The filmmakers have essentially thrown the historical and aesthetic elements out the window and satisfied themselves with superficially dramatizing the notions that money corrupts and revenge is sweet. This is done in the name of making Balzac 'accessible' to modern audiences.
Is it legitimate in general to demand of a film that it 'live up to' the novel upon which it is based? In the narrow sense, probably not. In the first place, novels and films accomplish different things. Moreover, a filmmaker is under no obligation to be faithful to his or her source, either in story line or in spirit. But presumably the screenwriter or director must have some reason for adapting a book; something in the original must have struck a chord. In this instance, it is not immediately apparent what that element could have been.
It is difficult not to view the entire project with a certain amount of cynicism, given that the film bears only a passing resemblance to the novel. A certain niche has been created by the adaptations of Jane Austen, Henry James and others. Balzac offers a rich and relatively untapped supply of stories and characters to an industry incapable apparently of creating many of its own. By simplifying and vulgarizing, one can reduce his work to a recipe that is not so unusual: a few cheap jibes at the rich, a few harmless hints at the decadence or even disintegration of a society, a little sex, a little broad comedy--a very little of everything.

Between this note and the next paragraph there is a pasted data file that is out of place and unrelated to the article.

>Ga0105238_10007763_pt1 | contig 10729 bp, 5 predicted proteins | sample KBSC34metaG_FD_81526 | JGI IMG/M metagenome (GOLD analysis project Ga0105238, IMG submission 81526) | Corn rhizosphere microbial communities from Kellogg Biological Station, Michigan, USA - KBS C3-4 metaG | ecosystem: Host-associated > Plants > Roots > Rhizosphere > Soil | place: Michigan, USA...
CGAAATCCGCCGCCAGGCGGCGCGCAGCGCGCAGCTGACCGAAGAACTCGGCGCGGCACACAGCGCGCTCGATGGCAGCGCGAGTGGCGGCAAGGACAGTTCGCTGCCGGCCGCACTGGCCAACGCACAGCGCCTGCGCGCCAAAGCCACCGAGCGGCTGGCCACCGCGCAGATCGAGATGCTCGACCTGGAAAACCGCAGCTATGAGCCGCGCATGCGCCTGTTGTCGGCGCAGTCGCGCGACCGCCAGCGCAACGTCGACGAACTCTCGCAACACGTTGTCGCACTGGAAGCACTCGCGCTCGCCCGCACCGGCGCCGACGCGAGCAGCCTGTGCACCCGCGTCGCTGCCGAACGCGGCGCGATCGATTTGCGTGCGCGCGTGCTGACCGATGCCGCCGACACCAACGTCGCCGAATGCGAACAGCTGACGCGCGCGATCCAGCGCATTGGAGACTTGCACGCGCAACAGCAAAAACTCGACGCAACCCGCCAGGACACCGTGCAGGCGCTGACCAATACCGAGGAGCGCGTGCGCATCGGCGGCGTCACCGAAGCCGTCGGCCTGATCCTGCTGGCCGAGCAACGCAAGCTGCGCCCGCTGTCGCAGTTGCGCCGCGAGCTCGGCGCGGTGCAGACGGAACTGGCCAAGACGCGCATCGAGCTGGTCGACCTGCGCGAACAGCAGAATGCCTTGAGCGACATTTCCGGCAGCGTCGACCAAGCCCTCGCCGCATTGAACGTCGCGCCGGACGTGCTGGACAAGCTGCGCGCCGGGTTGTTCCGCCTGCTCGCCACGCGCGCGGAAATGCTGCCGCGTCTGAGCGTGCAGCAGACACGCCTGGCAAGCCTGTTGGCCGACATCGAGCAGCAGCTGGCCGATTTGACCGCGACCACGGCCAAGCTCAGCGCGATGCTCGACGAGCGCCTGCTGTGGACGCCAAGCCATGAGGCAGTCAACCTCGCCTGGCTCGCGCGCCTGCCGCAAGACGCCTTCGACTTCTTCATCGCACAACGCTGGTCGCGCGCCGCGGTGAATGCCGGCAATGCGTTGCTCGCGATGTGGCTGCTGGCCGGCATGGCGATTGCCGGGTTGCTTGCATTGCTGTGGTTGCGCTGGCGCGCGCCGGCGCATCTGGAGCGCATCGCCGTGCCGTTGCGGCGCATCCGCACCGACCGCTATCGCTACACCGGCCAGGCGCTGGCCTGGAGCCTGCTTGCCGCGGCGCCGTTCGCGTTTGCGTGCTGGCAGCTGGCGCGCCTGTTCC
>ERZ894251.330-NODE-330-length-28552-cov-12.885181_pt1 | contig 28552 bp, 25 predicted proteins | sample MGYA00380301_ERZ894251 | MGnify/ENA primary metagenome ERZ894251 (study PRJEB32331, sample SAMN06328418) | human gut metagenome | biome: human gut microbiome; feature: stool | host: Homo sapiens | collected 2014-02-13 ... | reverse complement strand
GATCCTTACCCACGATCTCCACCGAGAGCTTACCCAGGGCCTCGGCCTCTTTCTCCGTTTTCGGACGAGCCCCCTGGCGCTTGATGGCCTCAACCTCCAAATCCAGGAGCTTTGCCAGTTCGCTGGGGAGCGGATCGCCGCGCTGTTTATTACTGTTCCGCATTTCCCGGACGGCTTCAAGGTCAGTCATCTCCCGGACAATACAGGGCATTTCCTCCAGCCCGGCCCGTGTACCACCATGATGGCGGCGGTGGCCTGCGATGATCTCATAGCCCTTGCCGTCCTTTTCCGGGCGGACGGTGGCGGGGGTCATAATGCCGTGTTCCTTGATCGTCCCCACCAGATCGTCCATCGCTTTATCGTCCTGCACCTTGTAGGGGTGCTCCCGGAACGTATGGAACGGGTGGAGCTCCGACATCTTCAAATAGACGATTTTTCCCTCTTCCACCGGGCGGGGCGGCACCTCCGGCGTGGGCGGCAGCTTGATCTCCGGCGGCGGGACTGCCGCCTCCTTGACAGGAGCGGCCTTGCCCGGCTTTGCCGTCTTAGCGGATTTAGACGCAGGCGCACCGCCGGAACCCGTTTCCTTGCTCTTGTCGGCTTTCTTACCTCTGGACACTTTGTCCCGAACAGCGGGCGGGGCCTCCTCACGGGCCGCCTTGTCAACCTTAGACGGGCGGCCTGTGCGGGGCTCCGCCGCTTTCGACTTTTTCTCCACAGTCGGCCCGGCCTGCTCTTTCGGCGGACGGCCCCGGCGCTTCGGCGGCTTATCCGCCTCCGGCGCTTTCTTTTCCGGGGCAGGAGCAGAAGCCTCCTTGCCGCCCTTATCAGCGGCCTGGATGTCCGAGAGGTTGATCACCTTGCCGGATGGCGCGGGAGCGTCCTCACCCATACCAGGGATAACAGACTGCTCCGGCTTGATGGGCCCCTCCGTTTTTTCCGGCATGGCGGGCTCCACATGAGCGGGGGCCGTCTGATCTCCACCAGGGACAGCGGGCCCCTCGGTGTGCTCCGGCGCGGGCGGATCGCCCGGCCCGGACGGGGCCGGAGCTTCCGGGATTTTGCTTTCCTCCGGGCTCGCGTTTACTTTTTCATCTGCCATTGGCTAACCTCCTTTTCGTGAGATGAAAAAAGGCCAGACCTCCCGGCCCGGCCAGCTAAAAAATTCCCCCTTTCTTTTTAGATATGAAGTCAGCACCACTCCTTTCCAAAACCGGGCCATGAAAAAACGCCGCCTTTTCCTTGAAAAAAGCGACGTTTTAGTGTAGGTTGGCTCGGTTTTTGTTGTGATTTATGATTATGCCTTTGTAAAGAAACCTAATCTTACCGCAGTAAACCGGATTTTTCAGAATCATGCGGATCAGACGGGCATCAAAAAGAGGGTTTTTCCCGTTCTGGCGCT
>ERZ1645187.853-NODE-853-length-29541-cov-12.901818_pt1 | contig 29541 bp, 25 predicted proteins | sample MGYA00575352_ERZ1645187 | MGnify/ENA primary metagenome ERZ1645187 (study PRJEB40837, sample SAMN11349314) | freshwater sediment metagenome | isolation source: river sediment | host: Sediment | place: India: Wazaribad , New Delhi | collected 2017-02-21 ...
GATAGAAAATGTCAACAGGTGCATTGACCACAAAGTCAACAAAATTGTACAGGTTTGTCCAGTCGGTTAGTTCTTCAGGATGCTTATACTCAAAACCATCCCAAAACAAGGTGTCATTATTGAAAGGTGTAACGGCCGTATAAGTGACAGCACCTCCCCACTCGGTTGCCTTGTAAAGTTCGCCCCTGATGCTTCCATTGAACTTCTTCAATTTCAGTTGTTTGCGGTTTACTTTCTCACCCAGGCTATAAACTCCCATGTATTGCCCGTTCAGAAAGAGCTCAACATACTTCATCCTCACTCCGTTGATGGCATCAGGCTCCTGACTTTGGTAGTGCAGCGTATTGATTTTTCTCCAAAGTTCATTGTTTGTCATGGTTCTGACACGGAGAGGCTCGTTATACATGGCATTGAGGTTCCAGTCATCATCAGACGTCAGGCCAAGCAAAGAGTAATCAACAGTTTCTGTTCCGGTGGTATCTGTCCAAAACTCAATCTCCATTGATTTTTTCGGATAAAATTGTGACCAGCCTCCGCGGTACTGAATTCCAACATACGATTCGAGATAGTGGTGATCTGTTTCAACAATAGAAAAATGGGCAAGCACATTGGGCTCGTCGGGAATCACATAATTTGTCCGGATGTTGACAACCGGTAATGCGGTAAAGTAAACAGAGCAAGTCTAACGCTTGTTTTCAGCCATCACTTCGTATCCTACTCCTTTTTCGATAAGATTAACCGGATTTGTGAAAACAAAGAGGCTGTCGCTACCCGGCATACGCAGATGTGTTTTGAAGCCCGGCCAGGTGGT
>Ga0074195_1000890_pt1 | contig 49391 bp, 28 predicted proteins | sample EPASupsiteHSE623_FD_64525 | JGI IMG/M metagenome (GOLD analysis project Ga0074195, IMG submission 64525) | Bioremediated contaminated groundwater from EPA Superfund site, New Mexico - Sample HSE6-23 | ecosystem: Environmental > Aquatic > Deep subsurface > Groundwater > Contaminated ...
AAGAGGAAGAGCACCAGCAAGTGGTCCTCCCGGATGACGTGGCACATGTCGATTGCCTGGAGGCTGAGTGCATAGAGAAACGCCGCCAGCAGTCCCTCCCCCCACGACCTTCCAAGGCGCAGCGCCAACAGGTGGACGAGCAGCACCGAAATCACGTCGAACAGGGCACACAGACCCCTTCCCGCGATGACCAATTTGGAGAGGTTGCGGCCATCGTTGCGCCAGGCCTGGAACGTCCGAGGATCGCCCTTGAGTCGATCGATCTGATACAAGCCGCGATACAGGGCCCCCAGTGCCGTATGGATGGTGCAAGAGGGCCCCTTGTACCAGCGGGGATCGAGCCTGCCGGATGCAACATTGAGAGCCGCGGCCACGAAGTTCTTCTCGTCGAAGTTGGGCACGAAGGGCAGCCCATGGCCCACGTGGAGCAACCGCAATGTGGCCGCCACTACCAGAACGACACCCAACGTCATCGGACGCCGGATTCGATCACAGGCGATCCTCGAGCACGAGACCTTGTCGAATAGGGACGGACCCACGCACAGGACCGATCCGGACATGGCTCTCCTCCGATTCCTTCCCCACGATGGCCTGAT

If Cousin Bette radiated a deep purposefulness, whatever its outlook and whatever its attitude to Balzac, that would be one thing. But how should one react to the ignorant comment by co-screenwriter Tarr that 'Balzac was the Jackie Collins' of his day, i.e., a trash novelist?
This is Balzac: 'Crevel had married money in the person of the daughter of a miller of Brie, an only child whose inheritance made up three-quarters of his fortune; for shopkeepers grow rich, as a rule, not so much from their business as by the alliance of the shop with rural interests. A large number of the farmers, millers, stock-breeders, market-gardeners round Paris dream of the glories of shopkeeping for their daughters, and in a retailer, a jeweller, a moneylender, see a son-in-law much more to their taste than a solicitor or an attorney would be; for the lawyers' social status makes them uneasy; they are afraid of later being despised by persons so influential in the bourgeois world.'